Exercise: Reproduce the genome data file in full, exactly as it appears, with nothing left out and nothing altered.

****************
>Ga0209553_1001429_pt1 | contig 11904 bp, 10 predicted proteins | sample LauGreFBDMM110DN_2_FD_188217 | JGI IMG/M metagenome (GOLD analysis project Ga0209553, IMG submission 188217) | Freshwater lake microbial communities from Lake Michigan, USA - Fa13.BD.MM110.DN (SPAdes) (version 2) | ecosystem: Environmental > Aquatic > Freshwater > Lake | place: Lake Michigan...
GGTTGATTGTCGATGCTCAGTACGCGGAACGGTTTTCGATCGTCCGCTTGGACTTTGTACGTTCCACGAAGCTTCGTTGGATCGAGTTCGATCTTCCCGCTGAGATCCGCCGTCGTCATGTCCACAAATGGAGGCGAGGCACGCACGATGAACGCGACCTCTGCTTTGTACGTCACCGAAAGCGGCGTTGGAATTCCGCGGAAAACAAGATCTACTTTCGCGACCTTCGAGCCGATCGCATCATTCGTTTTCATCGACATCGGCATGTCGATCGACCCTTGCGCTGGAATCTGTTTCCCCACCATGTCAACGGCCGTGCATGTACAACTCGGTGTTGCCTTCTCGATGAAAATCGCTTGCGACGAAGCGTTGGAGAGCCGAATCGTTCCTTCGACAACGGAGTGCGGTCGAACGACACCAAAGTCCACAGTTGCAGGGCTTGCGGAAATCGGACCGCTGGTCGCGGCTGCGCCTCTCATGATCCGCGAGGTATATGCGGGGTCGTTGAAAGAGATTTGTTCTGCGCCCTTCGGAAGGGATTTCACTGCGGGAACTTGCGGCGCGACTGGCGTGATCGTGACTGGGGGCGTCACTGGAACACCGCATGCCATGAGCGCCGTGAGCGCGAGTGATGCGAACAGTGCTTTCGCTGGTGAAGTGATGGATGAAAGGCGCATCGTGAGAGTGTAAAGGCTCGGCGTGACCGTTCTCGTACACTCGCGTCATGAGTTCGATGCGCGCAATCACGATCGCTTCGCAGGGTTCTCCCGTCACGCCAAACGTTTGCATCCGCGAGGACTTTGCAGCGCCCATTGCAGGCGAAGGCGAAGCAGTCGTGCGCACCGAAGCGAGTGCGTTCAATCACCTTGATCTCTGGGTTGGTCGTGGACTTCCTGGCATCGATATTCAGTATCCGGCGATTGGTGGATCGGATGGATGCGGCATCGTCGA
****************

>Ga0209553_1001429_pt1 | contig 11904 bp, 10 predicted proteins | sample LauGreFBDMM110DN_2_FD_188217 | JGI IMG/M metagenome (GOLD analysis project Ga0209553, IMG submission 188217) | Freshwater lake microbial communities from Lake Michigan, USA - Fa13.BD.MM110.DN (SPAdes) (version 2) | ecosystem: Environmental > Aquatic > Freshwater > Lake | place: Lake Michigan...
GGTTGATTGTCGATGCTCAGTACGCGGAACGGTTTTCGATCGTCCGCTTGGACTTTGTACGTTCCACGAAGCTTCGTTGGATCGAGTTCGATCTTCCCGCTGAGATCCGCCGTCGTCATGTCCACAAATGGAGGCGAGGCACGCACGATGAACGCGACCTCTGCTTTGTACGTCACCGAAAGCGGCGTTGGAATTCCGCGGAAAACAAGATCTACTTTCGCGACCTTCGAGCCGATCGCATCATTCGTTTTCATCGACATCGGCATGTCGATCGACCCTTGCGCTGGAATCTGTTTCCCCACCATGTCAACGGCCGTGCATGTACAACTCGGTGTTGCCTTCTCGATGAAAATCGCTTGCGACGAAGCGTTGGAGAGCCGAATCGTTCCTTCGACAACGGAGTGCGGTCGAACGACACCAAAGTCCACAGTTGCAGGGCTTGCGGAAATCGGACCGCTGGTCGCGGCTGCGCCTCTCATGATCCGCGAGGTATATGCGGGGTCGTTGAAAGAGATTTGTTCTGCGCCCTTCGGAAGGGATTTCACTGCGGGAACTTGCGGCGCGACTGGCGTGATCGTGACTGGGGGCGTCACTGGAACACCGCATGCCATGAGCGCCGTGAGCGCGAGTGATGCGAACAGTGCTTTCGCTGGTGAAGTGATGGATGAAAGGCGCATCGTGAGAGTGTAAAGGCTCGGCGTGACCGTTCTCGTACACTCGCGTCATGAGTTCGATGCGCGCAATCACGATCGCTTCGCAGGGTTCTCCCGTCACGCCAAACGTTTGCATCCGCGAGGACTTTGCAGCGCCCATTGCAGGCGAAGGCGAAGCAGTCGTGCGCACCGAAGCGAGTGCGTTCAATCACCTTGATCTCTGGGTTGGTCGTGGACTTCCTGGCATCGATATTCAGTATCCGGCGATTGGTGGATCGGATGGATGCGGCATCGTCGA